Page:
In order to enhance the observers’ experience in taking in the exhibits, space must be interactive. This means that there should be a physical response from the visitors or receivers. Visitors can be guided by the designs of the space to move in a particular way. Observers can be guided by the designs to an exploratory movement in the space, where they are introduced to an unknown environment with prominent and strange surroundings where the architecture of the space is a foreground element. People move more slowly and whisper. On the other hand, visitors can be guided to a more habitual movement, where the architecture is a hardly noticeable background and people move without awareness of the surroundings, only thinking of their goal.
The Psychology behind designing a museum space:
The architectural design of a museum can be very difficult and varies with the purpose of the building. The exhibits of the museum must be preserved and yet visible and exposable for the visitors. When designing a museum space, one must understand the psychology of the visitors in crowded rooms. For example, it has been proved that people prefer making right turns than left turns as well as sitting or standing at the edges of a room instead of in the middle feeling more secure and giving themselves the chance to observe others without being observed and without their privacy being endangered.
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In a museum, the objects must be arranges so as to encourage exploratory movement of the visitors. The structure of space and organization of exhibits should work together to enhance local exploration and decrease the speed of movement of the visitors and slow down the rhythm of perception in order to make them take in all the information conveyed by the displayed objects. For example, a statue placed in the far distance and displayed from the back encourages the visitor to come closer and move around it to fully explore it.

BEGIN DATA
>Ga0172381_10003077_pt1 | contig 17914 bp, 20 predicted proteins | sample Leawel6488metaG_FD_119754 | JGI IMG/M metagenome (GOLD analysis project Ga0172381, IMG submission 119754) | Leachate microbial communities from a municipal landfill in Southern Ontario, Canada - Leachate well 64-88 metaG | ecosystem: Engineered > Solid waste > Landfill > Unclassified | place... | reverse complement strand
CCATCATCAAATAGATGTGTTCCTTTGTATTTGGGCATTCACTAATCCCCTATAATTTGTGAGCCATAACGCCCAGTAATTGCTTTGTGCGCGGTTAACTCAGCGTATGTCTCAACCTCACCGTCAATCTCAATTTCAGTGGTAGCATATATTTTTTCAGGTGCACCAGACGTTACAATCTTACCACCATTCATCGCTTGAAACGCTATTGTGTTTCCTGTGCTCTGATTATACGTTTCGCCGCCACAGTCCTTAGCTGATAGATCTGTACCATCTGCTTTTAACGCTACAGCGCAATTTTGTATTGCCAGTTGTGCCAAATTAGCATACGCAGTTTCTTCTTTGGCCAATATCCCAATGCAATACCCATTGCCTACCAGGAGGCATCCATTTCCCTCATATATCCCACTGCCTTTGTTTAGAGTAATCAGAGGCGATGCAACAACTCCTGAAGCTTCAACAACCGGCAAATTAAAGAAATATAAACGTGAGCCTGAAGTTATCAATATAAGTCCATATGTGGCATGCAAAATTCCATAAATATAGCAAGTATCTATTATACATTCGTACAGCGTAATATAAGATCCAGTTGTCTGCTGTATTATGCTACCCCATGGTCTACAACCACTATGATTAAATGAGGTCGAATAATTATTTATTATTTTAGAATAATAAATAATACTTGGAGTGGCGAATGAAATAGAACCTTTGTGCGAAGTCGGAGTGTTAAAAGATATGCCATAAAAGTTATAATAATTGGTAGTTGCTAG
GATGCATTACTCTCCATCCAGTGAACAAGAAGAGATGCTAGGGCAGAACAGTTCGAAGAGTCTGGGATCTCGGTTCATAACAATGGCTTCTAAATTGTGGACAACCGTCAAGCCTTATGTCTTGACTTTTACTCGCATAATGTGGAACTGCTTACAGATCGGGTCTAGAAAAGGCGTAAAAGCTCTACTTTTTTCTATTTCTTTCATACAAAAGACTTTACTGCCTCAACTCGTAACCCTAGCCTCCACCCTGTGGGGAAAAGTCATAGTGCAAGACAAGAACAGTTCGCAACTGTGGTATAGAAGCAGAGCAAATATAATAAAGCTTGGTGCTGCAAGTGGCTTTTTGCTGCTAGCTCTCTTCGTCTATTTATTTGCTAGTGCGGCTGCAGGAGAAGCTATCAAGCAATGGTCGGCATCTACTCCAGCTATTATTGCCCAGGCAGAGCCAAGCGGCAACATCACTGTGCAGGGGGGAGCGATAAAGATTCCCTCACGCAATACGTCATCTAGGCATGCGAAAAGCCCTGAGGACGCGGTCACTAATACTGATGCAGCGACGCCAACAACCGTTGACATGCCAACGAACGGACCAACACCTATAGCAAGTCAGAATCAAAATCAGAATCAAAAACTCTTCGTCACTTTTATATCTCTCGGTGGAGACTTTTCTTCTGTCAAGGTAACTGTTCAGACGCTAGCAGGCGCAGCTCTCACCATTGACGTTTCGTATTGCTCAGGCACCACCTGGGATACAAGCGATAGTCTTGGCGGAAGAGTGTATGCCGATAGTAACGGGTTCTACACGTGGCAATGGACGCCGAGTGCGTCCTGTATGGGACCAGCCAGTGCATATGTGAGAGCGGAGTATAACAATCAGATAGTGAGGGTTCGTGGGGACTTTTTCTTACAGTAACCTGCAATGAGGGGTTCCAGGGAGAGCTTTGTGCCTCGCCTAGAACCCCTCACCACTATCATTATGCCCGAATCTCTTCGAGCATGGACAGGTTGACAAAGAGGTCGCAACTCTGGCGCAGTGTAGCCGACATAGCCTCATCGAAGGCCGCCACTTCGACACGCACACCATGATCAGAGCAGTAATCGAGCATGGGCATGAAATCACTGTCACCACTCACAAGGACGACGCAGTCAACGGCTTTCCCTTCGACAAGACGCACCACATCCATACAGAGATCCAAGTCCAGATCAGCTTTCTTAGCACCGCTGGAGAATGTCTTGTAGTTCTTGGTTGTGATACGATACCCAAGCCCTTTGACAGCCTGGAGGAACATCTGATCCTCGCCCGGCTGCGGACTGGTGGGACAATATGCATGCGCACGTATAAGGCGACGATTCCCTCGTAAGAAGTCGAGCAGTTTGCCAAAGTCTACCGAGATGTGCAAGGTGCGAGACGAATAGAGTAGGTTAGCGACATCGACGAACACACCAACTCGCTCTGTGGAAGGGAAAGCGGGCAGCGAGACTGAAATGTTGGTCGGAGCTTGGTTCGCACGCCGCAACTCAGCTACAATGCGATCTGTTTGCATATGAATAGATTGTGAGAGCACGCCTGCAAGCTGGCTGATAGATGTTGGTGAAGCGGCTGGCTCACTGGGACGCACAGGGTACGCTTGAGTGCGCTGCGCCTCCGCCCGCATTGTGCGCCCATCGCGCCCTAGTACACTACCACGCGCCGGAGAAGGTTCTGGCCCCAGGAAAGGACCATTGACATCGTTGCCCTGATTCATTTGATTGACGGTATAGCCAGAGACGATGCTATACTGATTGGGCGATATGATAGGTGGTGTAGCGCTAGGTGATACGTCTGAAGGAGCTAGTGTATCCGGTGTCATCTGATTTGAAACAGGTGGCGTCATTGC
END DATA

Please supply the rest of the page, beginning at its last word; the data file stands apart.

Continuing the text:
What defines a museum space is the existence of two types of spatial organization: the visit-able sequence as well as the gathering space which observers repeatedly visit during the tour. These two types of spaces help create two kinds of interfaces: the informational and the social dimension. The former (informational) is due to the arrangements of the exhibits inside the museum as determined by the curators, while the latter (social) is between the visitors themselves.
There are different geometrical layouts for museums which help us to draw a fundamental difference between museums, some give choice of routes, others give a choice of galleries. The former layouts give the visitor the freedom to choose the route from one part of the building to another which creates a probabilistic distribution of visitors, causing less crowding in central gathering spaces. The latter layouts give the visitors only a restricted choice between chambers or galleries and drives him / her back to the overall defined route.
In some cases the geometrical layout of a museum causes conflicts between the social and informational functions. This is especially the case when the layout separates the galleries for informational reasons, cutting off the social functions. In other cases, enhancement of the informational function strengthens the social function as well. This happens when the geometrical structure enforces proximity of the visiting areas and galleries. In this case, the randomness of encounter is maximized, causing social interaction. These geometrical layout strategies suggest that visitors don’t only experience the objects (informational) and other people (social), another critical dimension is introduced, which is the experience of space itself.